OpenCell is undertaking a pilot study, using the Minion MK1C from Oxford Nanopore, to sequence the coronavirus genome.The goal is to provide viral mutant monitoring around the world to help control COVID infection.   The study focuses on low-throughput (up to 100 samples) viral sequencing in our rapid-response shipping container specialist laboratories, at point of need, with rapid (<24hr) turnaround to generate comparative data between local sequencing lab and Porton Down facility. 

The pocket-sized, DNA sequencing technology is from Oxford Nanopore Technologies, the University of Oxford spin-out company. This has been adapted from work originally designed for

Zika virus by Quick et al. and supplemented with a protocol for coronavirus. The main difference is the usage of primer sets developed by the COVID-19 Genomics UK Consortium (COG-UK) and the ARTIC network

The protocols require sequencing of viral amplicons due to the high concentration of DNA required for accurate reads from the device, compared to other sequencing technologies. Practically, the procedure involves the use of eluted RNA from our magnetic bead extraction

units followed by a reverse transcriptase and a (polymerase chain reaction) PCR step to amplify the region of interest. In a multiplex workflow each sample is barcoded and pooled prior to a single loading of the nanopore sequencing device. The instrument directly reads the electrical signals of nanometre pores resulting in DNA base “reads” dependent on the associated electrical signal. Data collection can take 12-24 hours depending on the computational setup implemented. 

The MK1C is the first portable instrument to integrate the NVIDIA jetson developer chipset leading to a truly handheld functionality. Optionally, acceleration can be achieved using the propriety “basecalling” command line utility “guppy” which itself can be used with the CUDA toolkit. 

The pilot study compliments our existing expertise in providing high-throughput PCR testing at the point of need in rapid response shipping container laboratories. The study comes at a time of major concern in relation to mutant strains in London Boroughs. Health official reports of a South African variant have led to enhanced track and trace with surge testing in Hounslow, Lambeth, Barnet and Southwark.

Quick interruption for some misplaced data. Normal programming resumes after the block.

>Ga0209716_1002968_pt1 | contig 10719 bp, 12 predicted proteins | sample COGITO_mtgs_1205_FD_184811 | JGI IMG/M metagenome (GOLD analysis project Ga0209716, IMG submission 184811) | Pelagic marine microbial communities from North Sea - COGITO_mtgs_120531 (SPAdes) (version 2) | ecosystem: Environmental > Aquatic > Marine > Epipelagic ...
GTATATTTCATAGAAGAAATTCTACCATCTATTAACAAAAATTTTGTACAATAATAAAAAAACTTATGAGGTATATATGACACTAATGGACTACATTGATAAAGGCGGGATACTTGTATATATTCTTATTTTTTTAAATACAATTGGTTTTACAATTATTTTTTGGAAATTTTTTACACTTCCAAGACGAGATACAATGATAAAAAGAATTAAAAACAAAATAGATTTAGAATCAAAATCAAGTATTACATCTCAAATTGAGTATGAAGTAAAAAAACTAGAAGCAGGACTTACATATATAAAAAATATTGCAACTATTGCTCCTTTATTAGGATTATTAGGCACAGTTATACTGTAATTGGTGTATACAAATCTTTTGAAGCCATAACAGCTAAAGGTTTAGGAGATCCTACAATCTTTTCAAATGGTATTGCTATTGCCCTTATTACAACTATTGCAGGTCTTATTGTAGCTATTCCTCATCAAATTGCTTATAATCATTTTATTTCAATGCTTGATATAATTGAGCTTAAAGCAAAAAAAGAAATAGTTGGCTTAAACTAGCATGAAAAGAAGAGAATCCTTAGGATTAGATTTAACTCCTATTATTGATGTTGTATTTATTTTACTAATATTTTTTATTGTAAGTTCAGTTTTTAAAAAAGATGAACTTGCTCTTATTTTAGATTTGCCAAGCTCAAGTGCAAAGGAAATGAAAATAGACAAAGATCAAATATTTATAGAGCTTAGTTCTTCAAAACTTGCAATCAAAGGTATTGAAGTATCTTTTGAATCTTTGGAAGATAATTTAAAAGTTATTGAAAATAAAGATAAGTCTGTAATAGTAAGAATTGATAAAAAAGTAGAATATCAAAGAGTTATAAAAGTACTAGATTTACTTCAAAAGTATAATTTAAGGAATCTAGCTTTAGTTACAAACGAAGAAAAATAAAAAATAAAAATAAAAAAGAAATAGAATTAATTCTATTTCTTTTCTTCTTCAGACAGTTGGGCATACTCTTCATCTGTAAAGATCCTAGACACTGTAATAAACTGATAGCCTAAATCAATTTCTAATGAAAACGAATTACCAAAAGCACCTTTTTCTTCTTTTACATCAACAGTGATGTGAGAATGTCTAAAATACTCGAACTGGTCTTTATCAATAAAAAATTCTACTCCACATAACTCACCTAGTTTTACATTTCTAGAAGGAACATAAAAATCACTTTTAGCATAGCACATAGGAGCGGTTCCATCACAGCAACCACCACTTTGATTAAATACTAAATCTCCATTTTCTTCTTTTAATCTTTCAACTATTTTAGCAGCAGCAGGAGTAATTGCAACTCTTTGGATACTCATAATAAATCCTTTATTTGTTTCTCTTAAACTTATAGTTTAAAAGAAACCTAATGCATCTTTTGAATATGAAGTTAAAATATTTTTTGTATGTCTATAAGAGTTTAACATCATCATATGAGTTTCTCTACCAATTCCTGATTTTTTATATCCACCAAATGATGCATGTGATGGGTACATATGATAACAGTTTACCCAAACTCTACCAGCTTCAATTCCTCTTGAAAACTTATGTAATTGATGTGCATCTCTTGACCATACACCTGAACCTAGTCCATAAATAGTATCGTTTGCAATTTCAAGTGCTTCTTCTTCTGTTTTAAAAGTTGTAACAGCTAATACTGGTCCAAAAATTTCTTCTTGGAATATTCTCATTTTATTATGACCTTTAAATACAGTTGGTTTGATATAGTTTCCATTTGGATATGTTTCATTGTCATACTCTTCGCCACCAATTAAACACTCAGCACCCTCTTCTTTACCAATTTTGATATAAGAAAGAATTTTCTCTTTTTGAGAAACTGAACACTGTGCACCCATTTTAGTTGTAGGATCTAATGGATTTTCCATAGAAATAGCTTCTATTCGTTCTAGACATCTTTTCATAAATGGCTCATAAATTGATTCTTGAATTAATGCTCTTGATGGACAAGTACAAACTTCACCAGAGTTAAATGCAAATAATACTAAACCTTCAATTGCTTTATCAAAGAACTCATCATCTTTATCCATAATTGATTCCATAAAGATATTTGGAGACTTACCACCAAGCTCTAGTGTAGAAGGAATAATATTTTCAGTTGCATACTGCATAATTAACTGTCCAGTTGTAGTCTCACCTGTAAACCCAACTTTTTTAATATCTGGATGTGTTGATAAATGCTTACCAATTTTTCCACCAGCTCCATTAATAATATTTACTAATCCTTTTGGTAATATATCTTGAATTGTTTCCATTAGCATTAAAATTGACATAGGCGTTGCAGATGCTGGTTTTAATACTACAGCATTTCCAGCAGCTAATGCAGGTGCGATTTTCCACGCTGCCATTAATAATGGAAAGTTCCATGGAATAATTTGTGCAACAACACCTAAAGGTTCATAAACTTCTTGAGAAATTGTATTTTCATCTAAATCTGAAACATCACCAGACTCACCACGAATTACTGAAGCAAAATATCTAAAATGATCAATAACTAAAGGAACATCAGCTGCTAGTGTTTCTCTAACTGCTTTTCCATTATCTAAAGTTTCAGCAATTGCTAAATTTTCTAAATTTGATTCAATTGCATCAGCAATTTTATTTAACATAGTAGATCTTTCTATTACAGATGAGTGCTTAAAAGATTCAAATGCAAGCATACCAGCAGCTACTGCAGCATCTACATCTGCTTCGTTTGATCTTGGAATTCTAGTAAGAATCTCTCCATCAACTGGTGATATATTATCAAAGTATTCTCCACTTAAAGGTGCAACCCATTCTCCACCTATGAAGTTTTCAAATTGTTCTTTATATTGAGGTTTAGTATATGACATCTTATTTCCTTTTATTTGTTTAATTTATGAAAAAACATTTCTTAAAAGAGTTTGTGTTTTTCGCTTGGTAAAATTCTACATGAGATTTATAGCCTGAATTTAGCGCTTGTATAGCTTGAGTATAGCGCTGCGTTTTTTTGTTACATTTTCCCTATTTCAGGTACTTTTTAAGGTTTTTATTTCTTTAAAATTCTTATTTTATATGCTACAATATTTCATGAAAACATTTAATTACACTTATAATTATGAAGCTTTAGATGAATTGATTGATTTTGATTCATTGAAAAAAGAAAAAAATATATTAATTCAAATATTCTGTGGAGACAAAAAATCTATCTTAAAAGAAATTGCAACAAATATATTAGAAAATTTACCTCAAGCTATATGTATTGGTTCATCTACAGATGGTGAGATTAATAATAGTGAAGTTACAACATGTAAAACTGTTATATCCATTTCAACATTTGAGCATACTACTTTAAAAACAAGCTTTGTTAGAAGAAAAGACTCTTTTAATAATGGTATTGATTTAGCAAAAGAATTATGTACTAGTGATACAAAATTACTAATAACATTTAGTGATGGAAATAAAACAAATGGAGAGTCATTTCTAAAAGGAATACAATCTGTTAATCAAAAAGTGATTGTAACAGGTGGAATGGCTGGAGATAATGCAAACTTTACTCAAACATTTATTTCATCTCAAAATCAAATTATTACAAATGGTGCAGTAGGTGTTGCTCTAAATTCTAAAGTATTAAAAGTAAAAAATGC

The greatest fear is of resurgence in COVID infection in the autumn driven by variants of concern which mutate which might render vaccines ineffective. NHS Test and Trace, the New and Emerging Respiratory Virus Threats Advisory Group (Nertag) and DHSC are using enhanced contact tracing which incorporates twice-weekly rapid testing using lateral flow tests alongside polymerase chain reaction (PCR) for asymptomatic high sensitivity testing as well as genomic sequencing. Whitehall are also expected to announce that holidaymakers and travellers will also able to access free rapid Covid tests to avoid self-isolating.

It is an exciting time for Biotech Britain and, in particular, Oxford Nanopore which is already a “unicorn”. It is due to list on the London Stock Exchange (LSE) in the coming months after raising £195 million in a private funding round from M&G, IP Group, Schroders. Its competitors in the US including Pacific Biosciences and Illumina, the global leader are listed on the Nasdaq meaning it is even more impressive that the company has decided to remain in the UK and choose a London float. 

This critical mass of biotechnology in the UK owes thanks to the efforts of Neil Woodford of Woodford Investment Management who supported a number of UK biotech/tech companies through the Woodford Patient Capital Trust (now run by Schroder and named the Schroder UK Public Private trust). Acacia Research and WCM partners (Woodford’s new fund) appear likely to continue to support Biotech Britain. Boris Johnson’s government thankfully recognises the value of UK biosciences and most importantly the impact of clusters of innovation such as those in White City, Oxford and Cambridge.